If you need a contractor who can help you create an effective water management system, call us. We conduct proper assessment of the area before we start this kind of project. We also collaborate with clients to know how much involvement they can commit. You'll be amazed that having an efficient system is not only about conserving water but also about conserving your time and energy.
Here are some of the techniques we use for our landscaping projects in various areas in Pennsylvania.
Rainwater Harvesting: In ancient times, people used to pray, dance, and offer to the gods for rainwater. That's until irrigation was invented. Today, even with modern irrigation, your landscape can still take advantage of the free water from the sky by using a rain harvesting method. This type of water management is common because it is easy to implement.
Rainwater harvesting is the process of gathering and keeping rainwater. The collected water is stored in a cistern and can be used for varied purposes, like watering plants and driveway cleanup. It can be a part of the irrigation system to promote easiness of use.
Seepage Beds: Normally, landscapes are maintained using the same clean water used for taking a bath or washing dishes. What if the water from these household chores can be reused for landscapes? It's possible with seepage beds. Such beds resemble a trench with clean and coarse aggregate, from which sewage water is treated so it can be reused and distributed to the surrounding soil.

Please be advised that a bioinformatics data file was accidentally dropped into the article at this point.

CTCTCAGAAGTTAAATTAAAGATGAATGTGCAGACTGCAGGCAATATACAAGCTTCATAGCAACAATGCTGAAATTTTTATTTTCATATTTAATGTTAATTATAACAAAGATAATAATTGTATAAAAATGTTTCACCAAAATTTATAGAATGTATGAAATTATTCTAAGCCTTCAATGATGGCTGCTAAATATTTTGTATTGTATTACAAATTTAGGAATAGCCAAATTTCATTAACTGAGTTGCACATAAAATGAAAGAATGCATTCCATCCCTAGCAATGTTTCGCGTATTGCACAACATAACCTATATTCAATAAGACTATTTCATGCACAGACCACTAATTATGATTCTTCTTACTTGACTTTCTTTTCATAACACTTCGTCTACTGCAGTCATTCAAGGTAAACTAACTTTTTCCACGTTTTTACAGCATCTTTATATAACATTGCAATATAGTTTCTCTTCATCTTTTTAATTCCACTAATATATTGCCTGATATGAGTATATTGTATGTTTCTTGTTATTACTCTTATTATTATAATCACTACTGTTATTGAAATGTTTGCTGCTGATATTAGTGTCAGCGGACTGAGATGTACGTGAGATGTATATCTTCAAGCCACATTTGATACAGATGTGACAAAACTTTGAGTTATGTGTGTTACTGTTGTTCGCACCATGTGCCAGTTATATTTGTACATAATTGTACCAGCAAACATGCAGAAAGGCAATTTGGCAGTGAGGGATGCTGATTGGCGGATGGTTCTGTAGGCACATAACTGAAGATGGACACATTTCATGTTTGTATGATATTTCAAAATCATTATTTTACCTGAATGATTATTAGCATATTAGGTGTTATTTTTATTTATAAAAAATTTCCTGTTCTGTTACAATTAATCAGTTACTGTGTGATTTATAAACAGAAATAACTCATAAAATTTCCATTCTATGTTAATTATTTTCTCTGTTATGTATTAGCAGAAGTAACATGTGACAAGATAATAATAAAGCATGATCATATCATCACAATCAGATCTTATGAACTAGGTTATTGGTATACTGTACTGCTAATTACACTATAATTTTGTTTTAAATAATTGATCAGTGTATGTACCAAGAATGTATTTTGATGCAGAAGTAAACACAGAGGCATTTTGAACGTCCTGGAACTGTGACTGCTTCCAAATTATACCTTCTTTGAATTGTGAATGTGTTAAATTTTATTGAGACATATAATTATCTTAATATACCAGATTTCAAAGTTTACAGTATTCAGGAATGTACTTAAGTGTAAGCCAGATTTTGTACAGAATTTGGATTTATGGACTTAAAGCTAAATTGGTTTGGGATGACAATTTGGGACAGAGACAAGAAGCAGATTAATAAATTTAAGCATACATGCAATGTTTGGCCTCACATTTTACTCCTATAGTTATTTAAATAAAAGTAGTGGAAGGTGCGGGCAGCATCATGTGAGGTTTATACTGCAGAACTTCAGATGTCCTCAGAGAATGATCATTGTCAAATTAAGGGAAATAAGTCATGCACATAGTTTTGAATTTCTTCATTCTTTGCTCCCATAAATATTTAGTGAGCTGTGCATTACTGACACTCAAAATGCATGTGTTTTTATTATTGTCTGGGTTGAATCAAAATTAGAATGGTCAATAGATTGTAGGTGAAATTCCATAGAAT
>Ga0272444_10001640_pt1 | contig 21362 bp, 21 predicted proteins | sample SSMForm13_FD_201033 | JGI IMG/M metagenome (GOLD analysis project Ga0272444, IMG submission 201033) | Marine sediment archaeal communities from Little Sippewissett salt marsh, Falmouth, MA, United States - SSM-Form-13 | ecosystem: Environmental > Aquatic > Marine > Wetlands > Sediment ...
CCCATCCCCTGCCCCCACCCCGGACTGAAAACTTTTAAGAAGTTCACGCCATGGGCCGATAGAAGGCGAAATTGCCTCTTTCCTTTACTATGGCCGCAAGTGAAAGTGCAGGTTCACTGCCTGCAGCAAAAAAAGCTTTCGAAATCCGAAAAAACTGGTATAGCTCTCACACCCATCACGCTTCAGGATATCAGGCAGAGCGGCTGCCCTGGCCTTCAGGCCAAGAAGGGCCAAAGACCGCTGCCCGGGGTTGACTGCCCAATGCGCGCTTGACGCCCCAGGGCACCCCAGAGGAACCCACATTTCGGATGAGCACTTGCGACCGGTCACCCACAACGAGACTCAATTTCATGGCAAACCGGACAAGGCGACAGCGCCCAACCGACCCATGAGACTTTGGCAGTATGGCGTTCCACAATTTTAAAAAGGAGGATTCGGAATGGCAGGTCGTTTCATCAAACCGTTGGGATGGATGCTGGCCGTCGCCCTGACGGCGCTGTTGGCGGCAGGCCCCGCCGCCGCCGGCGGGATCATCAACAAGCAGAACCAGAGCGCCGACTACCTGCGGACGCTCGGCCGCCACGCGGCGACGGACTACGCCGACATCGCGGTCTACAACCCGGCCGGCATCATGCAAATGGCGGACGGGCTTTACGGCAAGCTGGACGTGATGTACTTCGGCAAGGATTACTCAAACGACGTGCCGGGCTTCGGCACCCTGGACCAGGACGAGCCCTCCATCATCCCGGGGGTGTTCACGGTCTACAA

Swales, Bio-Swales, Bio-Ponds, Drains and Piping: Natural or man-made, swales serve the same purpose—handle water runoff. With bio-swales, this runoff can be filtered and prepared for a landscape use. Sometimes, the collected water can be too much to seep through the aggregates that the swales literally become bio-ponds. It can be a good scene, serving as a water feature and a water management system at the same time. Drains and piping techniques can be used to efficiently utilize the "pond" water for the landscape.
Drainage Systems: The preceding sections talk about how to collect and reuse water. But sometimes, too much water can be harmful than good. That's when a good drainage system comes into the scene. This is a systematic way of channeling the water out of the landscape to prevent problems, like landslide, flooding, and mold growth. Drainage systems come in many types and can be simple to complex. What's important is to build a system that's perfect for the soil and the landscape as a whole.